David Bruce: 250 Anecdotes About Religion, Volume 2 — Censorship, Charity, Children


• The Rabbi of Smargon, R’ Menasheh of Iliya, became aware that Jewish children were being kidnapped by the Jewish leaders of the town and handed over for service in the Czarist army so that the town could meet its quota. Therefore, R’ Menasheh called a public meeting, in which he said, “One who can kidnap a Jewish child and hand him over to the authorities is not worthy of being called a Jew.” Afterward, the community leaders told him that he had no right to speak publicly on such a topic. R’ Menasheh said, “If that is so, I cannot be your Rav.” And he immediately resigned as rabbi.

• In the days before typewriters and word processors, Menashe Illyer wrote in longhand a controversial religious book, which he titled Alphei Menasheh and then took to a printer. The printer set in type the first few pages, but then he discovered that he disagreed with the contents of the book, so he burned it.


• Rabbi Shlomo Carlebach, aka the Singing Rabbi, once filled in at short notice at a Lag B’Omer concert when the star attraction broke his foot and was not able to appear. Because the concert organizer wanted so much to have someone of Rabbi Shlomo’s stature at the concert, a deal was made that Rabbi Shlomo would be paid all the money that was collected at the door, minus the expenses of the concert. The concert was a success, and at its end, Rabbi Shlomo was handed $2,700 in cash, something he was happy to receive because of his chronically being broke. However, a young man came in to ask Rabbi Shlomo for a blessing on his marriage, and Rabbi Shlomo asked why he needed such a thing. The young man had started to observe the Sabbath, and because of this he had lost his job, and the lack of money was starting to affect his marriage. Immediately, Rabbi Shlomo reached into his pocket, took out the $2,700 in cash, and gave it to the young man.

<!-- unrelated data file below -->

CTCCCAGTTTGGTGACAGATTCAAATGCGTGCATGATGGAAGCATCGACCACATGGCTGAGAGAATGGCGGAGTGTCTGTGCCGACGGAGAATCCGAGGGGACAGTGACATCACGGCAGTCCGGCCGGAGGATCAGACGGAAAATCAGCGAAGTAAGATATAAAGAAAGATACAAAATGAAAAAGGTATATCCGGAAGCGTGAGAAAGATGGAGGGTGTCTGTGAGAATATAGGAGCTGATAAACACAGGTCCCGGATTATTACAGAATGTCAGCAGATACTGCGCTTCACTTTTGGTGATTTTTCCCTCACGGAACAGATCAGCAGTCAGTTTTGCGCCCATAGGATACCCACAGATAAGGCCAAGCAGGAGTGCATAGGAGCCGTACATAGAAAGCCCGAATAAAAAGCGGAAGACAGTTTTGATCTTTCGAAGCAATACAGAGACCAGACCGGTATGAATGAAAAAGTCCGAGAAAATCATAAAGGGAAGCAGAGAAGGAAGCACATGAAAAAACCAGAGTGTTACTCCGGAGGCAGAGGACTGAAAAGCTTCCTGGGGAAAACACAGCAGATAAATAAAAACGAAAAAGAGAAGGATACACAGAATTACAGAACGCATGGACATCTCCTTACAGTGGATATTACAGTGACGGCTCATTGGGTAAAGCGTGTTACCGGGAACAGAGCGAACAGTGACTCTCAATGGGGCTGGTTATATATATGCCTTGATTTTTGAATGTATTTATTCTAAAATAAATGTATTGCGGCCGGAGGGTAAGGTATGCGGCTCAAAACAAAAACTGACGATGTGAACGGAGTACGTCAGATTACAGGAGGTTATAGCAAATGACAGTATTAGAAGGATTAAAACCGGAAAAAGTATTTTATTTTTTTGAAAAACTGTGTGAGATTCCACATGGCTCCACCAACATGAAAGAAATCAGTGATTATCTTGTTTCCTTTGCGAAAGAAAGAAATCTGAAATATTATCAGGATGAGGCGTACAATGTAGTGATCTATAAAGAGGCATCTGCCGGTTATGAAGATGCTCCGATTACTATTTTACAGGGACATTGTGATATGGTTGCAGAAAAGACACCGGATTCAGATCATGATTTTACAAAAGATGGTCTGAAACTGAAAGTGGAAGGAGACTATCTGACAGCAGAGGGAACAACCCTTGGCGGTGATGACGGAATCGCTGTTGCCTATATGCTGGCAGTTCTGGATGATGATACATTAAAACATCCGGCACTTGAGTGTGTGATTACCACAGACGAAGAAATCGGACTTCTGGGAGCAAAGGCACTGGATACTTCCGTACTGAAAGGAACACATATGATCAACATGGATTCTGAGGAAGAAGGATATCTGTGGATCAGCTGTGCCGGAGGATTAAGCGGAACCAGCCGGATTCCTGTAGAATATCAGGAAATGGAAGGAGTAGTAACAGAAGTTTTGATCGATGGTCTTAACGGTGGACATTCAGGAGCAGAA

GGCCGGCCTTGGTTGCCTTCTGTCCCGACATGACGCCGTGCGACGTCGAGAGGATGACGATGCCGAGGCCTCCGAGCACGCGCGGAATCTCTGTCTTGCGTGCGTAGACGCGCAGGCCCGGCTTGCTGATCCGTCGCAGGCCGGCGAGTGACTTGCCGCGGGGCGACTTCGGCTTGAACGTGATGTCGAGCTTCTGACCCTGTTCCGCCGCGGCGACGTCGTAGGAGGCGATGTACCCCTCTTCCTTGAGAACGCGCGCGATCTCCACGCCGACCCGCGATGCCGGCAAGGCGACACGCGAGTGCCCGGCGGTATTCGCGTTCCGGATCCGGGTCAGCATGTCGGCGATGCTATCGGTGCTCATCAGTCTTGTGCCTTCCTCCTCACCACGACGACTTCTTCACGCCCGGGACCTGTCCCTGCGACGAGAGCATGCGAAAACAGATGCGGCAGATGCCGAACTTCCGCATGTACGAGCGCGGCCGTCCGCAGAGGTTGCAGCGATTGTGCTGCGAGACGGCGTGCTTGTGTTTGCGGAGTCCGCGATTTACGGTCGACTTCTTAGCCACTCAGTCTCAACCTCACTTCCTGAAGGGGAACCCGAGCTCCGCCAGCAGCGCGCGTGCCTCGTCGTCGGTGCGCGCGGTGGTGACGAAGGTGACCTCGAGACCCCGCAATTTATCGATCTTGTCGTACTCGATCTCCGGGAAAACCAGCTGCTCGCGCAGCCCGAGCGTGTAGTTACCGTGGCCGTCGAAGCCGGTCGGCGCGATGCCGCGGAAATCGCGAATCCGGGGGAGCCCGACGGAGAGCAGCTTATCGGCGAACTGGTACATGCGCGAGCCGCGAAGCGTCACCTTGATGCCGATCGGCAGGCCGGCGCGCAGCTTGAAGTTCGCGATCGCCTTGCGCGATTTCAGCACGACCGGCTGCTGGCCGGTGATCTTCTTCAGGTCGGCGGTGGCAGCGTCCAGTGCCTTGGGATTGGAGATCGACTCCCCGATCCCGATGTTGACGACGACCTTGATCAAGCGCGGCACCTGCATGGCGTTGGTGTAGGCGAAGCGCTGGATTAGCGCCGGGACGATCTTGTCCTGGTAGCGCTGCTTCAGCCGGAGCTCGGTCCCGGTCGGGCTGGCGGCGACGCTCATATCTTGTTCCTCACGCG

• Comedian Eddie Cantor was known for his fund-raising. A Jew, he raised much money for Israel, but he also raised much money for many other worthy projects. Groucho Marx knew him and his reputation for fund-raising. At the Hillcrest Club, Groucho heard that Mr. Cantor had been in for lunch. Groucho asked, “What time did Cantor say he was going to save the world?”

• Writer Peg Bracken saw this sign over an alms box in an Aix-en-Provence chapel: “For the poor, the sick, the ashamed ….”


• When Lhamo Dhondrub was two years old, a series of tests was given to him to determine if he was the Dalai Lama, who was believed to be reincarnated each time he died. Some of the tests consisted of offering the baby the choice of a number of objects, only one of which had belonged to the previous incarnation of the Dalai Lama. Each time, the baby chose the object that had belonged to the previous incarnation of the Dalai Lama, although the other objects were often newer, more colorful, and shinier. In one test, the baby hesitated before choosing one of two nearly identical walking canes. The first cane had belonged to the previous Dalai Lama, but he had given it away as a gift. The second cane had belonged to the previous Dalai Lama, and he had used it until his death. The baby chose the second cane. As a result of the tests, the baby was declared the 14th Dalai Lama, and he was renamed Tenzin Gyatso.

• Drought is often a problem in Uvalde, Texas, where Msgr. Vincent Fecher is a Catholic priest. One day, he saw a small child, and he asked her if she was praying for rain. Surprised, she said no, and Father Vincent told her, “You ought to. Jesus listens to little kids like you. So when you say prayers tonight, tell Him that people around here are starting to complain because He hasn’t sent them any rain so far this year.” The little girl promised Father Vincent that she would pray for rain. That night, rain fell — and it fell all the following day, and the day after that, and the day after that. Father Vincent looked at the rain, and he thought, “That darned kid. I had better find her and turn her off, before she drowns the whole lot of us.”


Copyright by Bruce D. Bruce; All Rights Reserved


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